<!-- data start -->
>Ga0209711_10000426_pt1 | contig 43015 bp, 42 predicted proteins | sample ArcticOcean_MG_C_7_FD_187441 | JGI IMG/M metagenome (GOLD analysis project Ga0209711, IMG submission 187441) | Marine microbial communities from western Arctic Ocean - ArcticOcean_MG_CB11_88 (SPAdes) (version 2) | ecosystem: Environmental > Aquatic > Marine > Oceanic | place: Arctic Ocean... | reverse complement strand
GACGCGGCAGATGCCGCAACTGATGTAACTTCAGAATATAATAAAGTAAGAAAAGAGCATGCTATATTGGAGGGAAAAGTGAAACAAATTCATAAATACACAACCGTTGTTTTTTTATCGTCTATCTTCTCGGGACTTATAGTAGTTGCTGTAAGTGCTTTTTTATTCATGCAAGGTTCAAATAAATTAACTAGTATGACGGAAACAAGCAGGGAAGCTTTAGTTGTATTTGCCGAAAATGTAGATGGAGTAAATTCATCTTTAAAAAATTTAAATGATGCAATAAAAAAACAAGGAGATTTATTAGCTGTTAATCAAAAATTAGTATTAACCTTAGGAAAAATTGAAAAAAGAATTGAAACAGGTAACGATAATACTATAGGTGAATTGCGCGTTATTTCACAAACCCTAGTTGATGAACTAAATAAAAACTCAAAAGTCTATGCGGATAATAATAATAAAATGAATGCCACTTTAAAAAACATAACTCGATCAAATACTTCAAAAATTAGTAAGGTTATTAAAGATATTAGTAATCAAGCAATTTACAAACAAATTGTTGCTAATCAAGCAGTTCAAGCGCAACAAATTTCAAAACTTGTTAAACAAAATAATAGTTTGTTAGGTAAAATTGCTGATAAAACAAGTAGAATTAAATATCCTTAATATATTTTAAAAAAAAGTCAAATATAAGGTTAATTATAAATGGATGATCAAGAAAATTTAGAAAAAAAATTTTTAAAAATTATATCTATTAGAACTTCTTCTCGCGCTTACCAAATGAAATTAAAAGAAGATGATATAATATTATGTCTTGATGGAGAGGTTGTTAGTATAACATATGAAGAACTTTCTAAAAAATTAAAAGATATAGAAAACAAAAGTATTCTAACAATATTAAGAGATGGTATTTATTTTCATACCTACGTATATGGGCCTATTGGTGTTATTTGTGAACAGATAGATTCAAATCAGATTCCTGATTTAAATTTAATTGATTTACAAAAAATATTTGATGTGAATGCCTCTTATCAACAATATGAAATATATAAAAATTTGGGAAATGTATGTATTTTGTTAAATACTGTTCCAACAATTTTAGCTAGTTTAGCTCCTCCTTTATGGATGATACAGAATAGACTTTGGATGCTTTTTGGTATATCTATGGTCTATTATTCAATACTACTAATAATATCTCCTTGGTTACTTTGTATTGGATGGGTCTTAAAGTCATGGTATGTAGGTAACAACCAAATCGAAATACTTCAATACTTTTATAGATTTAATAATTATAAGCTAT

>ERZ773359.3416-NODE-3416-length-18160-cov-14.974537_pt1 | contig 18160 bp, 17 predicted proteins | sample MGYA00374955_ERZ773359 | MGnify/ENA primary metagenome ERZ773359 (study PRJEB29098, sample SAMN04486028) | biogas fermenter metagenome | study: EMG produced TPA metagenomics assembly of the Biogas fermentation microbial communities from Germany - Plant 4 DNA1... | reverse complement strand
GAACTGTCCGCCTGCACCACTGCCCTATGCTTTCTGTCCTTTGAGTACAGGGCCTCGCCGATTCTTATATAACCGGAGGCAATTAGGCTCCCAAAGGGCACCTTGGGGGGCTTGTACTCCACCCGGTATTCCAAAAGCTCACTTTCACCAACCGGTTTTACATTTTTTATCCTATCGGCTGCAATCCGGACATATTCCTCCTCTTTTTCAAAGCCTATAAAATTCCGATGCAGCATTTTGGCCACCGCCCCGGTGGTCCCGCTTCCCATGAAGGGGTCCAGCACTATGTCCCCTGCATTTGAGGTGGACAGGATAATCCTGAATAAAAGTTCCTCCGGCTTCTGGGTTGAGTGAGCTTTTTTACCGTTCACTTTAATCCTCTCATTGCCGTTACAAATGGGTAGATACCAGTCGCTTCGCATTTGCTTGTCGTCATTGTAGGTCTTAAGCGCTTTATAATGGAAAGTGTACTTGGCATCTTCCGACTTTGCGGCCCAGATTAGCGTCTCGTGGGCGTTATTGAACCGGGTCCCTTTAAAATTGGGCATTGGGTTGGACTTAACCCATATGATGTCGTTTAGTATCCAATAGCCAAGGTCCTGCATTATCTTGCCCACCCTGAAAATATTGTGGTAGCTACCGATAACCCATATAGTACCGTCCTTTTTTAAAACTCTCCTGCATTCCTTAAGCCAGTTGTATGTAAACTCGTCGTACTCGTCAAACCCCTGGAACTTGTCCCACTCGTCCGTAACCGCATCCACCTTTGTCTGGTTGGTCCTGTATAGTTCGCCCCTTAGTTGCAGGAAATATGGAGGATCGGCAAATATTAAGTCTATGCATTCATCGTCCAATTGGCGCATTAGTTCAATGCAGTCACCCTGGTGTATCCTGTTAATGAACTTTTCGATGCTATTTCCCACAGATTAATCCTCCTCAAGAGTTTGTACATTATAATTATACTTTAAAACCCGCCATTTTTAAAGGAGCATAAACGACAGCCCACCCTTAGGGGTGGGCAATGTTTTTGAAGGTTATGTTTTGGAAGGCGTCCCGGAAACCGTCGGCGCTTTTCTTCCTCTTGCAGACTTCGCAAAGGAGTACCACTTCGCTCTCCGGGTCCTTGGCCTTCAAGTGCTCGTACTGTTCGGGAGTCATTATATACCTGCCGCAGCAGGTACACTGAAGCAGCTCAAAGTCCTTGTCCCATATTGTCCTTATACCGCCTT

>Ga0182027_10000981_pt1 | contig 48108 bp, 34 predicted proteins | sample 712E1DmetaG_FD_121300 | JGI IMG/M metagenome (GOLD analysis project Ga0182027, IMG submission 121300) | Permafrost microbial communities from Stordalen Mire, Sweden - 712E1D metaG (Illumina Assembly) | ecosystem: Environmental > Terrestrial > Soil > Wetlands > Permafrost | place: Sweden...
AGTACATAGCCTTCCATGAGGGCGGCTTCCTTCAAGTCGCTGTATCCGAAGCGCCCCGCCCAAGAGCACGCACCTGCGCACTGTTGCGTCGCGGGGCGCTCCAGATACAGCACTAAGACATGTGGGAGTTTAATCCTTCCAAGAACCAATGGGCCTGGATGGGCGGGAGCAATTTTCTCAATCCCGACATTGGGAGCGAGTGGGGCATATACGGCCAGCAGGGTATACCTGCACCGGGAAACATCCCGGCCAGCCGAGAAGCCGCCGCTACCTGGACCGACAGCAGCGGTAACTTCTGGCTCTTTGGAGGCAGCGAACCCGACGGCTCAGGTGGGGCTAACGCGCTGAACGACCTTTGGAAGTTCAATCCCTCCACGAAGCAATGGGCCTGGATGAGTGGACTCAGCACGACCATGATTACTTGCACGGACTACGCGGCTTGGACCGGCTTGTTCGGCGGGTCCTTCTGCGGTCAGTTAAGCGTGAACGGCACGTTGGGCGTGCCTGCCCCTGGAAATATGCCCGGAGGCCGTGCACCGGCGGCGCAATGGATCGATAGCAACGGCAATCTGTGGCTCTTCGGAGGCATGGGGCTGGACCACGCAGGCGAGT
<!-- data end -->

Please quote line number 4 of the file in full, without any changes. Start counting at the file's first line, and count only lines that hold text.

GAACTGTCCGCCTGCACCACTGCCCTATGCTTTCTGTCCTTTGAGTACAGGGCCTCGCCGATTCTTATATAACCGGAGGCAATTAGGCTCCCAAAGGGCACCTTGGGGGGCTTGTACTCCACCCGGTATTCCAAAAGCTCACTTTCACCAACCGGTTTTACATTTTTTATCCTATCGGCTGCAATCCGGACATATTCCTCCTCTTTTTCAAAGCCTATAAAATTCCGATGCAGCATTTTGGCCACCGCCCCGGTGGTCCCGCTTCCCATGAAGGGGTCCAGCACTATGTCCCCTGCATTTGAGGTGGACAGGATAATCCTGAATAAAAGTTCCTCCGGCTTCTGGGTTGAGTGAGCTTTTTTACCGTTCACTTTAATCCTCTCATTGCCGTTACAAATGGGTAGATACCAGTCGCTTCGCATTTGCTTGTCGTCATTGTAGGTCTTAAGCGCTTTATAATGGAAAGTGTACTTGGCATCTTCCGACTTTGCGGCCCAGATTAGCGTCTCGTGGGCGTTATTGAACCGGGTCCCTTTAAAATTGGGCATTGGGTTGGACTTAACCCATATGATGTCGTTTAGTATCCAATAGCCAAGGTCCTGCATTATCTTGCCCACCCTGAAAATATTGTGGTAGCTACCGATAACCCATATAGTACCGTCCTTTTTTAAAACTCTCCTGCATTCCTTAAGCCAGTTGTATGTAAACTCGTCGTACTCGTCAAACCCCTGGAACTTGTCCCACTCGTCCGTAACCGCATCCACCTTTGTCTGGTTGGTCCTGTATAGTTCGCCCCTTAGTTGCAGGAAATATGGAGGATCGGCAAATATTAAGTCTATGCATTCATCGTCCAATTGGCGCATTAGTTCAATGCAGTCACCCTGGTGTATCCTGTTAATGAACTTTTCGATGCTATTTCCCACAGATTAATCCTCCTCAAGAGTTTGTACATTATAATTATACTTTAAAACCCGCCATTTTTAAAGGAGCATAAACGACAGCCCACCCTTAGGGGTGGGCAATGTTTTTGAAGGTTATGTTTTGGAAGGCGTCCCGGAAACCGTCGGCGCTTTTCTTCCTCTTGCAGACTTCGCAAAGGAGTACCACTTCGCTCTCCGGGTCCTTGGCCTTCAAGTGCTCGTACTGTTCGGGAGTCATTATATACCTGCCGCAGCAGGTACACTGAAGCAGCTCAAAGTCCTTGTCCCATATTGTCCTTATACCGCCTT